For future disaster preparedness, Sierra Leone could look to Cuba

On August 14th, Mudslides in Freetown, Sierra Leone killed 1,000 people, mostly inhabitants of the urban slums in the hills above the capital. Despite its portrayal as a natural disaster caused by days of heavy rain, “the tragedy was entirely man-made,” as writer Lansana Gberie states bluntly. The result of environmental degradation, lack of disaster preparedness and substandard housing for the poor, these deaths could have been avoided.

Much like the Ebola epidemic that killed 4,000 Sierra Leoneans in 2014, the deep roots of this disaster are the neocolonial structures and neoliberal policies that govern Sierra Leone. They assure, as Joshua Lew McDermott, the President of the African Socialist Movement International Support Committee, argues in Jacobin: that “… the levers of the Sierra Leonean state that could have checked the wealth extraction and bolstered domestic industries and social services were done away with in the name of fiscal austerity, debt repayment, and incentivizing foreign investment.”

While poverty constrains the resources available for disaster response, not all governments in poor countries are equally ineffective. The difference in government response is highlighted every time there is a major hurricane in the Caribbean, and many more die in Haiti than in Cuba. For example, Hurricane Matthew killed 546 in Haiti and only four in Cuba despite being of similar intensity in both locations (it also killed 47 Americans).

The government of Cuba, unlike Haiti’s, invests in meteorology, with dozens of weather stations to monitor, predict and track incoming storms. The victims in Sierra Leone sadly had no similar warning system. In Cuba, there are annual preparations and drills in May at the beginning of hurricane season. The military and police make plans for evacuations. In “areas identified as vulnerable,” authorities provide “electrical generators, drinking water and additional medical personnel in advance of the storm’s approach, as members of the community are bestowed with the responsibility of providing such essential services.”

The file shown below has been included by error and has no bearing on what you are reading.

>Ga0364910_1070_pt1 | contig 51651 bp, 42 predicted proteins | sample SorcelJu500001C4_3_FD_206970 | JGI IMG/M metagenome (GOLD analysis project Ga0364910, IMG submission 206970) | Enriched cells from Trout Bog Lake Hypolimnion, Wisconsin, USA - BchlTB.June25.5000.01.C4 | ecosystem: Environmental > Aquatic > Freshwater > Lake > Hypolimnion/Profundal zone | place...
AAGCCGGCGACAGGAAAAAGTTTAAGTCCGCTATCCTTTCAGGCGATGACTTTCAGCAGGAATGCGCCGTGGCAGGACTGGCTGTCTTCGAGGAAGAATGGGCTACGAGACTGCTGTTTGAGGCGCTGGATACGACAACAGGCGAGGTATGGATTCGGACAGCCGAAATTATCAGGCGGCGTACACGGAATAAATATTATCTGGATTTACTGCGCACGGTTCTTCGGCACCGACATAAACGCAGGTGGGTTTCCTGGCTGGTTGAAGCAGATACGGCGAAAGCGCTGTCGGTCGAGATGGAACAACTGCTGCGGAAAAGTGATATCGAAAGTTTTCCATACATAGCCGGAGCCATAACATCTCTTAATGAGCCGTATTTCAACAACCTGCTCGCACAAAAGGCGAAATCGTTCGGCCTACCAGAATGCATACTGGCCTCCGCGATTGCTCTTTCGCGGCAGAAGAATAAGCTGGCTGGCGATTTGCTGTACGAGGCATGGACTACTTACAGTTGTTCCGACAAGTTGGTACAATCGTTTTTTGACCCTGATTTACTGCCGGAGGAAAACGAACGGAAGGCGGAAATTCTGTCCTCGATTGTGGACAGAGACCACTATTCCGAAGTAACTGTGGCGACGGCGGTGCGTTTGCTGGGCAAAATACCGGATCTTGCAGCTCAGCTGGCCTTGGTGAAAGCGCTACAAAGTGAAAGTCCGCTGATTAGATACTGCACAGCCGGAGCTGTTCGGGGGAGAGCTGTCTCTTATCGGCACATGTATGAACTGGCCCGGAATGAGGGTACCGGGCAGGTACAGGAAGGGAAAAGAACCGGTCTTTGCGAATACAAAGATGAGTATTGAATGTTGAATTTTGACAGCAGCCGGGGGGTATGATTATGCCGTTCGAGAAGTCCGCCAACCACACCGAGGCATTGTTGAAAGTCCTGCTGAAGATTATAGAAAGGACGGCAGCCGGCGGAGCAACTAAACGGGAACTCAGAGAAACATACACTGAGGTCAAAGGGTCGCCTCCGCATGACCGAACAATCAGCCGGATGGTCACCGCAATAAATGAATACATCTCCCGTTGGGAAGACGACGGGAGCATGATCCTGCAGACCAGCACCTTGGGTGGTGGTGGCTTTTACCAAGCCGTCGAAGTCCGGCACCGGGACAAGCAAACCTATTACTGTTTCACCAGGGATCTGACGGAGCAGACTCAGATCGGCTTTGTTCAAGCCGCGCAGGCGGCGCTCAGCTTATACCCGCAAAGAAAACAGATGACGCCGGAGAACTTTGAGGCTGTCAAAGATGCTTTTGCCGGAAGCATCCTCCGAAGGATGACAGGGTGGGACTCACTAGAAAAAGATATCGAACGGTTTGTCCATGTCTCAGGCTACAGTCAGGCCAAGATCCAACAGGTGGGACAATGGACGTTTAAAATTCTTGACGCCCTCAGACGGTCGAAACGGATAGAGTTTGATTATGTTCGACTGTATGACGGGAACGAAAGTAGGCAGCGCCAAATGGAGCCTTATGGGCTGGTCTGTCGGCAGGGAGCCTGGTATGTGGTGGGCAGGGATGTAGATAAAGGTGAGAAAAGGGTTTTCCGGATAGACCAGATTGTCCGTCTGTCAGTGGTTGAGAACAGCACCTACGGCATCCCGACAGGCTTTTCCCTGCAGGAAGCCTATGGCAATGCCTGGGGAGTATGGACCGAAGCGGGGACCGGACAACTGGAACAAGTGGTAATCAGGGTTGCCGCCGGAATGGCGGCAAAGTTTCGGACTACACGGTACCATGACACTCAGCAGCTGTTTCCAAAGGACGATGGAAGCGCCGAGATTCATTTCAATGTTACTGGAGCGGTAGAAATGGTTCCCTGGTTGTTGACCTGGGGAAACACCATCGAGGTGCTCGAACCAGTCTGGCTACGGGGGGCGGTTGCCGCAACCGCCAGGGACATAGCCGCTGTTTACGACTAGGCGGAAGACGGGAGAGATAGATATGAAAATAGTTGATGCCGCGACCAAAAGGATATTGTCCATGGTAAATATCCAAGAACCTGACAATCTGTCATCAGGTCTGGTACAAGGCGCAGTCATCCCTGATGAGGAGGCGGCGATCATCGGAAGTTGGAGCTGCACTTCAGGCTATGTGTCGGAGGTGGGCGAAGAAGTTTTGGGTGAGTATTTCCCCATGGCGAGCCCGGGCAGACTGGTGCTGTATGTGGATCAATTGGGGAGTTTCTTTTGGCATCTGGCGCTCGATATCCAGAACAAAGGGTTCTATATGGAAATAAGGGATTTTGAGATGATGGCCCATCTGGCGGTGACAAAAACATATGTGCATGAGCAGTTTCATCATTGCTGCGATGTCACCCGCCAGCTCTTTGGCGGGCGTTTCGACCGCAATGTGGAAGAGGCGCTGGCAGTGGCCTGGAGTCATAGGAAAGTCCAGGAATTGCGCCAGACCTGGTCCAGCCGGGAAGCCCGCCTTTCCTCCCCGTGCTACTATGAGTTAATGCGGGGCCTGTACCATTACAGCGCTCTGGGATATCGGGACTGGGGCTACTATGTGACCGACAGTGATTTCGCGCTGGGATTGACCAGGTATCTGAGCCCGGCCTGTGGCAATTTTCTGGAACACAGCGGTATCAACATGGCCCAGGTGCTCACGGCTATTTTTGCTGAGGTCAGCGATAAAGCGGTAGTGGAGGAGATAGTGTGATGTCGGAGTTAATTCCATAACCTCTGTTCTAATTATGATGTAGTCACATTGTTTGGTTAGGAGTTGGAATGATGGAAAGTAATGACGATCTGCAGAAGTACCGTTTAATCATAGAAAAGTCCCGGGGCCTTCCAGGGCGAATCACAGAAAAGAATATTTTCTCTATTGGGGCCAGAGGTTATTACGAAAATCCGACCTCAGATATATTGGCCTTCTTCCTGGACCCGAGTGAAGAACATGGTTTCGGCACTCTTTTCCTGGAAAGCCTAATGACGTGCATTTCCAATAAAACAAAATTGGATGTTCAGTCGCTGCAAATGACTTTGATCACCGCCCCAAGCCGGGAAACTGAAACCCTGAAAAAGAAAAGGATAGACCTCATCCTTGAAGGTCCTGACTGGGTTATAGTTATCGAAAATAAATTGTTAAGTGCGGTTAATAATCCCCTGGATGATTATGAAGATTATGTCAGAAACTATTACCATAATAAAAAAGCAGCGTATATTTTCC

Furthermore, the Cuban government provides its citizens with health care and education. “Compared to their Caribbean neighbors, Cubans are far better prepared for emergencies. Not only do they benefit from better infrastructure and housing, as well as a highly effective risk communication system, but more importantly, Cuba is populated by the most educated population in the developing world.” A more educated population better understands the risks posed by hurricanes and how to respond to them.

Although many dismiss Cuba’s success at minimizing the number of deaths due to hurricanes and other natural disasters as possible only in one-party state, “there’s little about its hurricane program that rests on authoritarianism.” While, “the hurricane response may be directed from the top down… it’s carried out by ordinary Cubans in their local communities, building on the regular training they receive.” There is no technical reason why Sierra Leone could not follow such a model of “total mobilization.” The problem is political will.

The real impediment is that neocolonialism and neoliberalism deprive the Sierra Leonean government of the fiscal capacity and policy space to solve the problems of substandard housing and lack of disaster preparedness. Many NGOs are doing an admirable job of replying to the crisis, but disaster relief is a core government function and the Sierra Leonean government is simply too small and disorganized to handle such crises.

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By Francisco Perez

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